Fake Reductionism

There was an awful rain­bow once in heaven:
We know her woof, her tex­ture; she is given
In the dull cat­a­logue of com­mon things.
—John Keats, Lamia

I am guess­ing—though it is only a guess—that Keats him­self did not know the woof and tex­ture of the rain­bow. Not the way that New­ton un­der­stood rain­bows. Per­haps not even at all. Maybe Keats just read, some­where, that New­ton had ex­plained the rain­bow as “light re­flected from rain­drops”—

—which was ac­tu­ally known in the 13th cen­tury. New­ton only added a re­fine­ment by show­ing that the light was de­com­posed into col­ored parts, rather than trans­formed in color. But that put rain­bows back in the news head­lines. And so Keats, with Charles Lamb and William Wordsworth and Ben­jamin Hay­don, drank “Con­fu­sion to the mem­ory of New­ton” be­cause “he de­stroyed the po­etry of the rain­bow by re­duc­ing it to a prism.” That’s one rea­son to sus­pect Keats didn’t un­der­stand the sub­ject too deeply.

I am guess­ing, though it is only a guess, that Keats could not have sketched out on pa­per why rain­bows only ap­pear when the Sun is be­hind your head, or why the rain­bow is an arc of a cir­cle.

If so, Keats had a Fake Ex­pla­na­tion. In this case, a fake re­duc­tion. He’d been told that the rain­bow had been re­duced, but it had not ac­tu­ally been re­duced in his model of the world.

This is an­other of those dis­tinc­tions that anti-re­duc­tion­ists fail to get—the differ­ence be­tween pro­fess­ing the flat fact that some­thing is re­ducible, and see­ing it.

In this, the anti-re­duc­tion­ists are not too greatly to be blamed, for it is part of a gen­eral prob­lem.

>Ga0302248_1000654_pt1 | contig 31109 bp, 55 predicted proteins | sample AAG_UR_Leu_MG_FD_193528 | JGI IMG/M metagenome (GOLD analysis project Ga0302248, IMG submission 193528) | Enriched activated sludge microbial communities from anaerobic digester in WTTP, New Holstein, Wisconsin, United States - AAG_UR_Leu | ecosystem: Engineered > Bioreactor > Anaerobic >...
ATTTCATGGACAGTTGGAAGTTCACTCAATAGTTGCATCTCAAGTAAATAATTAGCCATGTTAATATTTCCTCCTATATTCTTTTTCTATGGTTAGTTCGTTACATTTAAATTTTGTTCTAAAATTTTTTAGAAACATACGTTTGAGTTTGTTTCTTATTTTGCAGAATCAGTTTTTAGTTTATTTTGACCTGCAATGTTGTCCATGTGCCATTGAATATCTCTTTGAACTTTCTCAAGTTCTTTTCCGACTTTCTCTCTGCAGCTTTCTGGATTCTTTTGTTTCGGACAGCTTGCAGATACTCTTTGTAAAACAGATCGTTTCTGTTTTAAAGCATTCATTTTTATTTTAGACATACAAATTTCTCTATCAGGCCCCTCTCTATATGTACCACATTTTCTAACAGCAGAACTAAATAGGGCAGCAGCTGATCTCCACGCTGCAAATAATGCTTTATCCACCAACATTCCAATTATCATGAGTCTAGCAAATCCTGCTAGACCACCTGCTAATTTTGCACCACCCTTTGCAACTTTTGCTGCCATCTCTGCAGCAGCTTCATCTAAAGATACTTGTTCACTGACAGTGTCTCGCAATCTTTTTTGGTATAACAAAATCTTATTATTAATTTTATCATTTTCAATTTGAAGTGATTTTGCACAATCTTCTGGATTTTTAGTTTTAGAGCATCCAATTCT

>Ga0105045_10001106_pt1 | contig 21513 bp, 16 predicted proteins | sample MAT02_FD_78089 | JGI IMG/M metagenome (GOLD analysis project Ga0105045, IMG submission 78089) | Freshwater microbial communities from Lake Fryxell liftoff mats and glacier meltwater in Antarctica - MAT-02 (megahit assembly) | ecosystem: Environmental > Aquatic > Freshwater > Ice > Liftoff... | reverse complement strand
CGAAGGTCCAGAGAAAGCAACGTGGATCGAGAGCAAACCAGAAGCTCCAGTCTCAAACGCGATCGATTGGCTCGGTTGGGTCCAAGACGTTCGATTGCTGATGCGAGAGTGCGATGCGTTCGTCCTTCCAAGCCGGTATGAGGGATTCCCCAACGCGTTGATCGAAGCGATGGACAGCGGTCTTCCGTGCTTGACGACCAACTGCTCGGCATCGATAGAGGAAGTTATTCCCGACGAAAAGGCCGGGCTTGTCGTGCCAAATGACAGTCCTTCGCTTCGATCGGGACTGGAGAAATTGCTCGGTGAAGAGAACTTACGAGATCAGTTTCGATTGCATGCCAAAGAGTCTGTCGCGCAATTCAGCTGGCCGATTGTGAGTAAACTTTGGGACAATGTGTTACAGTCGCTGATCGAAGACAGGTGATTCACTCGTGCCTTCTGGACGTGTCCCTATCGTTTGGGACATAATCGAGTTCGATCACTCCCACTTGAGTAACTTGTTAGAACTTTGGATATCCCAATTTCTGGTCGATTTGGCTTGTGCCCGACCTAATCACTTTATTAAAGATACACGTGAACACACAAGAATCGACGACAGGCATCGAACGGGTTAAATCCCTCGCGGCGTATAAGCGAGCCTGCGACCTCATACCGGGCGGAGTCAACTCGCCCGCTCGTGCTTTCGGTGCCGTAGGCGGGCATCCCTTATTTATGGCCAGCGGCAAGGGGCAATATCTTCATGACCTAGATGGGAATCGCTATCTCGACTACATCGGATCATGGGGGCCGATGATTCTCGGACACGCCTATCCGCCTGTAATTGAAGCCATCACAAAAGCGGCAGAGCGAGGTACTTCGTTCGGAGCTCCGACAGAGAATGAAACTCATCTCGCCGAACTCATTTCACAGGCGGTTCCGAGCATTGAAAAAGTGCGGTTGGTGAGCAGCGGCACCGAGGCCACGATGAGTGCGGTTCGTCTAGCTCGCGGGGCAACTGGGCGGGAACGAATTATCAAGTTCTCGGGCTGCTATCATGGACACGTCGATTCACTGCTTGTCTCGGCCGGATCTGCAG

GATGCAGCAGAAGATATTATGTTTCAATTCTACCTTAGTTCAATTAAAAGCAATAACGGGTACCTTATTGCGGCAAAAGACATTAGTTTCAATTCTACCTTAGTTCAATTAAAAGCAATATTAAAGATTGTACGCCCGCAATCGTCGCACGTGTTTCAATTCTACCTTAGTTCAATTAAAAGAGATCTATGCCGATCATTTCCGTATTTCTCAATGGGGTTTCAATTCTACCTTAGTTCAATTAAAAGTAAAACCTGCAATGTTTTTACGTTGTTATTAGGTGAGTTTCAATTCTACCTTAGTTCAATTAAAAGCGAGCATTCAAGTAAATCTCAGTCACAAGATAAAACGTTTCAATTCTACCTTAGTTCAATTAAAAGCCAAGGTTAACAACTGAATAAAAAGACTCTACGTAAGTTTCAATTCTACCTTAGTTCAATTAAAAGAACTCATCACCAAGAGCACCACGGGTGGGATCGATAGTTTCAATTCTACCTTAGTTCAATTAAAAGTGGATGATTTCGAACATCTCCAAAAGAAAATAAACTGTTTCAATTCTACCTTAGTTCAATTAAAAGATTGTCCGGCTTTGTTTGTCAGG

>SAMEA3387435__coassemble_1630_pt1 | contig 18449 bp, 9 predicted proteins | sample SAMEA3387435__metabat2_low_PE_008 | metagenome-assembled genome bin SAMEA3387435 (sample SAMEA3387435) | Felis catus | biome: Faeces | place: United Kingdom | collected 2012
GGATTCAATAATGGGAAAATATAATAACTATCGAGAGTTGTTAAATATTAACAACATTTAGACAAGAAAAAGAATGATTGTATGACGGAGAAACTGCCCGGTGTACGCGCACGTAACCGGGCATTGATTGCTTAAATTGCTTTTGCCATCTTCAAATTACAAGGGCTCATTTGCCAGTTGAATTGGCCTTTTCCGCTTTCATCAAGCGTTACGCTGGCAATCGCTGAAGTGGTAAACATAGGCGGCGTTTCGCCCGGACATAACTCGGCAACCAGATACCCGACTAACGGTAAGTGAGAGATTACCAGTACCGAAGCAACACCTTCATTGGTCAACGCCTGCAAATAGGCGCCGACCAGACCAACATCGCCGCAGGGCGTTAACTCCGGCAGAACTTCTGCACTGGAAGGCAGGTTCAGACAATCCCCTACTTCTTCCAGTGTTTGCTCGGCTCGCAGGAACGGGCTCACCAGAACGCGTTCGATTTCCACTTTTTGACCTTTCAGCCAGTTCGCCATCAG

I’ve writ­ten be­fore on seem­ing knowl­edge that is not knowl­edge, and be­liefs that are not about their sup­posed ob­jects but only record­ings to re­cite back in the class­room, and words that op­er­ate as stop signs for cu­ri­os­ity rather than an­swers, and tech­nob­a­b­ble which only con­veys mem­ber­ship in the liter­ary genre of “sci­ence”...

There is a very great dis­tinc­tion be­tween be­ing able to see where the rain­bow comes from, and play­ing around with prisms to con­firm it, and maybe mak­ing a rain­bow your­self by spray­ing wa­ter droplets—

—ver­sus some dour-faced philoso­pher just tel­ling you, “No, there’s noth­ing spe­cial about the rain­bow. Didn’t you hear? Scien­tists have ex­plained it away. Just some­thing to do with rain­drops or what­ever. Noth­ing to be ex­cited about.”

I think this dis­tinc­tion prob­a­bly ac­counts for a hell of a lot of the deadly ex­is­ten­tial empti­ness that sup­pos­edly ac­com­pa­nies sci­en­tific re­duc­tion­ism.

You have to in­ter­pret the anti-re­duc­tion­ists’ ex­pe­rience of “re­duc­tion­ism”, not in terms of their ac­tu­ally see­ing how rain­bows work, not in terms of their hav­ing the crit­i­cal “Aha!”, but in terms of their be­ing told that the pass­word is “Science”. The effect is just to move rain­bows to a differ­ent liter­ary genre—a liter­ary genre they have been taught to re­gard as bor­ing.

For them, the effect of hear­ing “Science has ex­plained rain­bows!” is to hang up a sign over rain­bows say­ing, “This phe­nomenon has been la­beled BORING by or­der of the Coun­cil of So­phis­ti­cated Liter­ary Crit­ics. Move along.”

And that’s all the sign says: only that, and noth­ing more.

So the liter­ary crit­ics have their gnomes yanked out by force; not dis­solved in in­sight, but re­moved by flat or­der of au­thor­ity. They are given no beauty to re­place the hauntless air, no gen­uine un­der­stand­ing that could be in­ter­est­ing in its own right. Just a la­bel say­ing, “Ha! You thought rain­bows were pretty? You poor, un­so­phis­ti­cated fool. This is part of the liter­ary genre of sci­ence, of dry and solemn in­com­pre­hen­si­ble words.”

That’s how anti-re­duc­tion­ists ex­pe­rience “re­duc­tion­ism”.

Well, can’t blame Keats, poor lad prob­a­bly wasn’t raised right.

But he dared to drink “Con­fu­sion to the mem­ory of New­ton”?

I pro­pose “To the mem­ory of Keats’s con­fu­sion” as a toast for ra­tio­nal­ists. Cheers.